(Reuters) - German police said they detained 400 anti-capitalist protesters in Frankfurt on Friday for defying a ban on demonstrations against austerity policies implemented to tackle the intensifying euro zone debt crisis.
The demonstration in the German financial capital was part of a four-day-long “Blockupy” protest, due to run until Saturday, against capitalism and austerity measures.
“Hungry? Eat a banker,” read one banner protesters held up outside the Messeturm skyscraper housing Goldman Sachs’ offices. Reuters’ Frankfurt office is also in the building.
Police closed several main roads in Frankfurt - including a main artery into the city that passes by the Messeturm - and flooded the center with officers. There was no violence.
The protesters are angry at the misery they say governments are inflicting on people with their response to the crisis, which has intensified since inconclusive elections in Greece this month fueled concerns about its future in the euro zone.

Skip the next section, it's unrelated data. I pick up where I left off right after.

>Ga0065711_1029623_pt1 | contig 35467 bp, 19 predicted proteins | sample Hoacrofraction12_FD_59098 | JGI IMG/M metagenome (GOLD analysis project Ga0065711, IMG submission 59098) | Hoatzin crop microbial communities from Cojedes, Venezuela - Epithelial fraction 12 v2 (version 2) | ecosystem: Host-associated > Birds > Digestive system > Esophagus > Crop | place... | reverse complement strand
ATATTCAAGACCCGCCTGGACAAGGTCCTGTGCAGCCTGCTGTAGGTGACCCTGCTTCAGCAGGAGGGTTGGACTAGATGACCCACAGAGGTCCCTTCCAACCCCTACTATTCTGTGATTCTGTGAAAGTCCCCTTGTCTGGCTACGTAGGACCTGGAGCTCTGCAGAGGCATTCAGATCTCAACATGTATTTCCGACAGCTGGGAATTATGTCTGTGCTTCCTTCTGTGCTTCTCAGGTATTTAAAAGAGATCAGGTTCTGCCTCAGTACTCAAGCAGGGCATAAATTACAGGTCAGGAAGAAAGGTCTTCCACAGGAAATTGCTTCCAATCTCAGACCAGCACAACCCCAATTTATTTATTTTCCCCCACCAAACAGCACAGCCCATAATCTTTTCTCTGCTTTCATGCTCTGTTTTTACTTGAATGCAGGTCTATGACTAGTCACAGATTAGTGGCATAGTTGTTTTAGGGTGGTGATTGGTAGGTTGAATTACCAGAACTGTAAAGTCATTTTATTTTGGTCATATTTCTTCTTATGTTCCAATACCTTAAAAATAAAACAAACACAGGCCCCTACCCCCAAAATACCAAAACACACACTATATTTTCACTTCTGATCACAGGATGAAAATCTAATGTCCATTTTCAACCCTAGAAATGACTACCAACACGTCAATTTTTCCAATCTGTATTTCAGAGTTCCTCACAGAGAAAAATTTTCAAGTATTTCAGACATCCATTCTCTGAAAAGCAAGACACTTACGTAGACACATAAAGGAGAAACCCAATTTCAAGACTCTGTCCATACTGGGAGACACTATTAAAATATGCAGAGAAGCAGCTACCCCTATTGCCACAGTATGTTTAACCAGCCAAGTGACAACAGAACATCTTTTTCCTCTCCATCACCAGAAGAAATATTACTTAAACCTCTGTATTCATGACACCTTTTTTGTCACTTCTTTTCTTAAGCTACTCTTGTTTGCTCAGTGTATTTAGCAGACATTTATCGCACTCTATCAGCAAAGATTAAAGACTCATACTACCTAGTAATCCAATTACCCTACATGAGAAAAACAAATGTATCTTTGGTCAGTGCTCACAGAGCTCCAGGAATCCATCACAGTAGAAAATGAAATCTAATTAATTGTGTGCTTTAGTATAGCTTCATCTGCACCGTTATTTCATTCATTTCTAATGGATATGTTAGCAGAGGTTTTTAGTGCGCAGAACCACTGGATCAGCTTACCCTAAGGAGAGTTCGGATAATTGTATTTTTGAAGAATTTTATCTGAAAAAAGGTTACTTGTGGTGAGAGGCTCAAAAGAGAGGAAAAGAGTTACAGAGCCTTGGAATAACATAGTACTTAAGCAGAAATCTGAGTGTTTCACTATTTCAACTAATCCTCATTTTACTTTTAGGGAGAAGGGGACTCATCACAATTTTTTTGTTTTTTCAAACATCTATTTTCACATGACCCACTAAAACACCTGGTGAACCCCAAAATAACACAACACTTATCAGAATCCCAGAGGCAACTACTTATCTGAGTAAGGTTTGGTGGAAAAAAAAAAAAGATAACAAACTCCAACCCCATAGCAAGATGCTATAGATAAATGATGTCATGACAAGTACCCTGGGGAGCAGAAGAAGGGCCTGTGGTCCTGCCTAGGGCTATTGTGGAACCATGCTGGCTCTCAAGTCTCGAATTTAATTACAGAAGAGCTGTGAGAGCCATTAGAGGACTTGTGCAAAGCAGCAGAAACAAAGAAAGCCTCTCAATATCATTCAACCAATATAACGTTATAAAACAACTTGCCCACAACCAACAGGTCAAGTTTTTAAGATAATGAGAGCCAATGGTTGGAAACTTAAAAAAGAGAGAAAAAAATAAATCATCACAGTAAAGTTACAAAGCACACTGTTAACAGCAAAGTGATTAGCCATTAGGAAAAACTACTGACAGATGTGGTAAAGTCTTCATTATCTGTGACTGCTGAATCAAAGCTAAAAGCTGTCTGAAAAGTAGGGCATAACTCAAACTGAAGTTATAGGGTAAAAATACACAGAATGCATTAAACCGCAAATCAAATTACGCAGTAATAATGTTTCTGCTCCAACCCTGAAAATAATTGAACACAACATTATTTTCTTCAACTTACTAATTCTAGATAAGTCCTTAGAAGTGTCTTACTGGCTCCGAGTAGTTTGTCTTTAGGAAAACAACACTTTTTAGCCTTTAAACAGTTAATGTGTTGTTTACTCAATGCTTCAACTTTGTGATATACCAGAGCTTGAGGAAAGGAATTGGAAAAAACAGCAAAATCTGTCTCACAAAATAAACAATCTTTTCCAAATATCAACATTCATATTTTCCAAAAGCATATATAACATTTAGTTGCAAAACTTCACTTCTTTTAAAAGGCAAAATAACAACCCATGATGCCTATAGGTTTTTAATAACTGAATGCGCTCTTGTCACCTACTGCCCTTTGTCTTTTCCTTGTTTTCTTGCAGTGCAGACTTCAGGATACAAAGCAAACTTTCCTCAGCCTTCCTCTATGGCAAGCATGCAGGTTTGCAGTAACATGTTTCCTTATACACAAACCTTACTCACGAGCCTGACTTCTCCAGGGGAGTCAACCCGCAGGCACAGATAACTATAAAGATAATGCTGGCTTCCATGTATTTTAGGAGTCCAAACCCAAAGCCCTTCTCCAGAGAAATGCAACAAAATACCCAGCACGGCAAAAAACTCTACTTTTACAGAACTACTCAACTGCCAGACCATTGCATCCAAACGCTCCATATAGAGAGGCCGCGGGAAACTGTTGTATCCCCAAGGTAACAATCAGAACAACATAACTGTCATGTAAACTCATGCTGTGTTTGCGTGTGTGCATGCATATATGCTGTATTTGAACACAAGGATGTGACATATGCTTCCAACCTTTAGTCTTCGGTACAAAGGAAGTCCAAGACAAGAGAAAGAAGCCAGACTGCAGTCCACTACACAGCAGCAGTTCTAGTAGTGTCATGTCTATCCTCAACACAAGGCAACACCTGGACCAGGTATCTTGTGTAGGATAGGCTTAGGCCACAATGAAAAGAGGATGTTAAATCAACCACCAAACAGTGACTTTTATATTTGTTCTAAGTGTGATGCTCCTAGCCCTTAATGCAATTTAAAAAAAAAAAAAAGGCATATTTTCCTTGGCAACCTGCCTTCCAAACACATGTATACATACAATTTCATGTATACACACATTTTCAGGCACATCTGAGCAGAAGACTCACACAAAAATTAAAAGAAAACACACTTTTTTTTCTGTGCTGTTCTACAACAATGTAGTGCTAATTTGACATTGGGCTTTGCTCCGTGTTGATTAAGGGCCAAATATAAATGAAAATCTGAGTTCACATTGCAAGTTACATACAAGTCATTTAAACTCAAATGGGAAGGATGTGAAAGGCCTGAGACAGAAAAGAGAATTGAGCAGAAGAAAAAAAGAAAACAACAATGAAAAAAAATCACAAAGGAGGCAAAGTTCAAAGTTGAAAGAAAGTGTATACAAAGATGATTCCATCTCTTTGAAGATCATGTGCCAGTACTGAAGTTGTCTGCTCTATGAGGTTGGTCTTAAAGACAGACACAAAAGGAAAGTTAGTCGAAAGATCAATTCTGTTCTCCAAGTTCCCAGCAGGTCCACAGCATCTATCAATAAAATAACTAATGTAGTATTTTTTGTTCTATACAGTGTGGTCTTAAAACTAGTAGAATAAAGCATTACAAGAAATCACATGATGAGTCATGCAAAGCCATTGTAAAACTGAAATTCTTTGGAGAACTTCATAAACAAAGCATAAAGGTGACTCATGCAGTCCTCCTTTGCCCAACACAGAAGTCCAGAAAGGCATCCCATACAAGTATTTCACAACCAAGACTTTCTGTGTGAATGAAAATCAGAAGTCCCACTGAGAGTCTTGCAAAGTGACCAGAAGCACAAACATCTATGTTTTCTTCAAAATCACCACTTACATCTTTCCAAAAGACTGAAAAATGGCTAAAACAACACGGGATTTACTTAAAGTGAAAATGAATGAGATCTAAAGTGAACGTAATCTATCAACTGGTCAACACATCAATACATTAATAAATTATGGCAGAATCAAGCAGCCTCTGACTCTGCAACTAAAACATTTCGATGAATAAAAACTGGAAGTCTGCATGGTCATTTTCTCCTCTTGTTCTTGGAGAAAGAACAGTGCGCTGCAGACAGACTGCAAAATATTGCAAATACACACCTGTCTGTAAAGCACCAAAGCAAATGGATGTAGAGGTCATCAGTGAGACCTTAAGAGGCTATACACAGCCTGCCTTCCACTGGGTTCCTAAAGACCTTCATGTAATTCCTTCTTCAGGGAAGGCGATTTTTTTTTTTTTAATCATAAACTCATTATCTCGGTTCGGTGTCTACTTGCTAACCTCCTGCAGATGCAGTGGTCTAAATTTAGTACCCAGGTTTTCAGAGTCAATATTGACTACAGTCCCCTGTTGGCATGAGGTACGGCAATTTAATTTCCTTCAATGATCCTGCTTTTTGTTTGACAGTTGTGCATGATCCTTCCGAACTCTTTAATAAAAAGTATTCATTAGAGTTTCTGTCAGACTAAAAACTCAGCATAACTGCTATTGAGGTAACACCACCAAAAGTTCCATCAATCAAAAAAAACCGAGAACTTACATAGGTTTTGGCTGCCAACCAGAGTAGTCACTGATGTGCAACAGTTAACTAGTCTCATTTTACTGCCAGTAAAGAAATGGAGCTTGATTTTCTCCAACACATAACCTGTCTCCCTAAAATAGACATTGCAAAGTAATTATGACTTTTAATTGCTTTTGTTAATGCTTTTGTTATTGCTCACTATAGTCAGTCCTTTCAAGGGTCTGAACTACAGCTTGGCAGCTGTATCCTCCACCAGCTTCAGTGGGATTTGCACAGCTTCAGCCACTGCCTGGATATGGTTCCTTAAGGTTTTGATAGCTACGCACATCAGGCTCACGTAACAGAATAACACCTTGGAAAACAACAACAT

“The Greek austerity measures are making Greece go kaputt even faster,” said protester Leonard Loch, 37, from Hamburg.
The European Central Bank reported no trouble on Friday and commercial banks, many of whom have made contingency plans to cope with the protests, said their operations were running smoothly.
“Our operating business is not curtailed. We were well prepared,” said a Commerzbank spokeswoman.
Pictured: Protesters march during an anti-austerity demonstration in Frankfurt May 18, 2012. Credit: REUTERS/Kai Pfaffenbach
KAL’s cartoon: this week, a sculpture.